A very informative interview with Andy Brough of Schroders:
Mr Brough says: “Golden rule number one is keep an eye on the share count, because at the end of the day earnings and assets have to be spread over all those shares”.
He cites Hut Group, which joined the market last year with a 970 million share count – although the flotation triggered the vesting of 216 million employee options:
So the share count will grow by 20%-plus over time as these options are exercised. Mr Brough argues Hut Group will have to grow earnings by 20% “just to get back to where the group was”.
Mr Brough’s remarks are a reminder to check the share count and dilution risks at our own shares. I have used SharePad to compare the five-year share-count changes within my portfolio:
A rescue rights issue caused Tasty’s share count to balloon, while Tristel issued a few shares the other year for an acquisition. But on the whole, extra shares have been kept to a minimum.
This table lists the share counts and total options, LTIPs and similar within my portfolio, with the stats taken from the latest annual reports:
|City of London Inv||26,560,707||521,875||2.0%|
Andrews Sykes and Mountview Estates (in which Mr Brough mentions in the video as being a personal shareholder) do not operate option schemes. Outstanding options at Bioventix, FW Thorpe and S&U are modest, too.
City of London Investment buys shares for its Employee Benefit Trust to mitigate dilution, which is a cash flow cost – rather than a dilution cost – to shareholders.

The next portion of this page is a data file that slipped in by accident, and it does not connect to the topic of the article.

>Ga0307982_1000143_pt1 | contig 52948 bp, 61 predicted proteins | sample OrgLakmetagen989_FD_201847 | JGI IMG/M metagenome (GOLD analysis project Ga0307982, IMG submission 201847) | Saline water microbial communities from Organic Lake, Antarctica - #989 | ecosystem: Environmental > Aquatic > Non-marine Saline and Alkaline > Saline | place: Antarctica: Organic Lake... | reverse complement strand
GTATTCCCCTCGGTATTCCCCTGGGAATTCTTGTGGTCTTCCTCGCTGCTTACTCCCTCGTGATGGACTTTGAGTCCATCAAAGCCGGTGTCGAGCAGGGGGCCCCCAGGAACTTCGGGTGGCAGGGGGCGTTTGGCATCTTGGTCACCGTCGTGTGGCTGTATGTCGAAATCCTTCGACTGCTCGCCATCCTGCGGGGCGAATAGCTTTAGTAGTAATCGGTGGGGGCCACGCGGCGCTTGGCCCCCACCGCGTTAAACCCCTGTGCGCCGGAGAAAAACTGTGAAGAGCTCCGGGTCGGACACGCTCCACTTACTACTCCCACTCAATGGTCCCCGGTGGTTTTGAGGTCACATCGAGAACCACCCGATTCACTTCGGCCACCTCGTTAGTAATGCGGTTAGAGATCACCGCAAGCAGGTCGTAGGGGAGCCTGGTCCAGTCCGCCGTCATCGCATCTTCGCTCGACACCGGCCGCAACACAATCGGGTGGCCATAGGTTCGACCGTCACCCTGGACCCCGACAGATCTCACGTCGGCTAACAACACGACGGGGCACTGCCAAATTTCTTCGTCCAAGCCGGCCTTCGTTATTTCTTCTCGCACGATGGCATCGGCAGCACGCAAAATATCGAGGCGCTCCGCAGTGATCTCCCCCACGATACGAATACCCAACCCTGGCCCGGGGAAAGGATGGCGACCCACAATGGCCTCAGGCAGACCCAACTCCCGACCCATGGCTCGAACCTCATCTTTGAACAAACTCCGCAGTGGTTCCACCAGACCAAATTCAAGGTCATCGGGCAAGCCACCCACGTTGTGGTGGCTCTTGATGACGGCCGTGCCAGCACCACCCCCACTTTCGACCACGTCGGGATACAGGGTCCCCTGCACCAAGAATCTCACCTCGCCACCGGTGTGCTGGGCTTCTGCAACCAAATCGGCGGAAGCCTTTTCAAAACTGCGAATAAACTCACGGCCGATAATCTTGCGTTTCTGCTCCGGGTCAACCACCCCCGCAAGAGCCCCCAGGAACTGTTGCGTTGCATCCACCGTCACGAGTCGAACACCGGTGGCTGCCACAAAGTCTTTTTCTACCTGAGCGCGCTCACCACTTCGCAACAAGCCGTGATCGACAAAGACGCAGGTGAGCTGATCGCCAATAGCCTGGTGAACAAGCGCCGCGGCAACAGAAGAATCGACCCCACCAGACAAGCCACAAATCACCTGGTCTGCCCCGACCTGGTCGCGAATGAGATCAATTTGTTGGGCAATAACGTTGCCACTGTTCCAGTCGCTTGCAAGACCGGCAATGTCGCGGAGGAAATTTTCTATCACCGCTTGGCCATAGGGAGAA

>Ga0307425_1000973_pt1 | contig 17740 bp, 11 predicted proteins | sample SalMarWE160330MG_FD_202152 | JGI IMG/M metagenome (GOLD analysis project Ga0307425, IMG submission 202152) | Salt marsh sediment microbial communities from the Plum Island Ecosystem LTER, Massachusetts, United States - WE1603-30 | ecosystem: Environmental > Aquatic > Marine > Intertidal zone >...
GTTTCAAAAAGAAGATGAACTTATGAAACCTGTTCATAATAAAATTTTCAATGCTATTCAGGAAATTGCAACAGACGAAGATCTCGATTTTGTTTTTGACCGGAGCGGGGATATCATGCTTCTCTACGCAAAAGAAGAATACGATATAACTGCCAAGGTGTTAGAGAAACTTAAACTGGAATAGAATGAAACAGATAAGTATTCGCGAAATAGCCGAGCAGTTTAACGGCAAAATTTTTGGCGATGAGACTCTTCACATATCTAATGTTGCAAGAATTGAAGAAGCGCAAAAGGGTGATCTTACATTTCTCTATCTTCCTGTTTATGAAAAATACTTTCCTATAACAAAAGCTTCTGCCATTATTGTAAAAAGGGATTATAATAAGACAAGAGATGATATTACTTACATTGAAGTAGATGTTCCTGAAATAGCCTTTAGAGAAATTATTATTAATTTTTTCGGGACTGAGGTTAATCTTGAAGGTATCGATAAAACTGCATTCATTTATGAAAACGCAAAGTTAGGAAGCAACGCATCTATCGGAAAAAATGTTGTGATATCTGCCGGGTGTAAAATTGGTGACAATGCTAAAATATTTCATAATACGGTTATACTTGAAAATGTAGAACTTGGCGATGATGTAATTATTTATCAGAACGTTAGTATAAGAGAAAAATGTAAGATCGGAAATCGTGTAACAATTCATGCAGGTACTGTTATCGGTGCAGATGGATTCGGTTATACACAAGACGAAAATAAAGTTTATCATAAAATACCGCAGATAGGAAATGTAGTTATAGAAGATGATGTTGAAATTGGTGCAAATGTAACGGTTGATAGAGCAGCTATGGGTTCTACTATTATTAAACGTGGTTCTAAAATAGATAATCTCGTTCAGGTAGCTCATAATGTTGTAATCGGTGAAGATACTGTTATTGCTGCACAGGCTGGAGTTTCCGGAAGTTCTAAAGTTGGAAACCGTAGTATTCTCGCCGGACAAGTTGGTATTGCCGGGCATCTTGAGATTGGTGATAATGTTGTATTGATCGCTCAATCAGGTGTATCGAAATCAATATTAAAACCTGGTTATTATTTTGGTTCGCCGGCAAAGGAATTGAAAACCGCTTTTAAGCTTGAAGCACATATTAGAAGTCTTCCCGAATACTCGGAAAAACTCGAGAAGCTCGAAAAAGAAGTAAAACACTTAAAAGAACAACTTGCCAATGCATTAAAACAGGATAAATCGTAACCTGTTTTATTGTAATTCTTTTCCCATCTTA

M Winkworth’s share count has barely changed over the last ten years, so I can live with its 4% forthcoming dilution. Mincon’s 2% dilution seems fine.
System1 with 13% looks awful. But many of the options start to convert into shares only if the price hits 500p, and the bulk require a price of almost £10. I will consider the dilution matter if/when the shares double from here to 500p.
Tasty’s dilution has increased following the implementation of a new ‘growth share scheme’. Essentially the chief exec could end up with an extra 10% of the company if the share price reaches 16p by the start of 2025. The share price was 3p at the time of this scheme’s proposal, and at the time I easily accepted the chance of a five-fold share-price gain in exchange for 10% dilution over four years.
For Tristel, the 5.6% dilution shown in the table relate to options that have all vested. The dilution is not insignificant, but bear in mind most of the options were awarded when the shares were 275p and would vest if the price reached 350p, 425p and 500p. So shareholders can’t really begrudge this 5.6% dilution.
Tristel’s potential dilution has also been increased following the last annual report. Total dilution could be 7.4% following the approval of the 2021 executive performance plan. The new options require 13% profit CAGR until 2024 plus a c750p share price for full vesting (versus c500p at the time of the plan’s proposal).
I would say Tristel’s management seem to be motivated by options and to date they have worked, but I would prefer if Tristel could operate without so much dilution. Mind you, I note the shares of Andrews Sykes and Mountview Estates without option schemes have not performed as well as Tristel during recent years – so some pragmatism is required on this subject I feel.
What are your thoughts on share counts, options and dilution? Is Mr Brough right to say this matter is the “golden rule number one” for investors?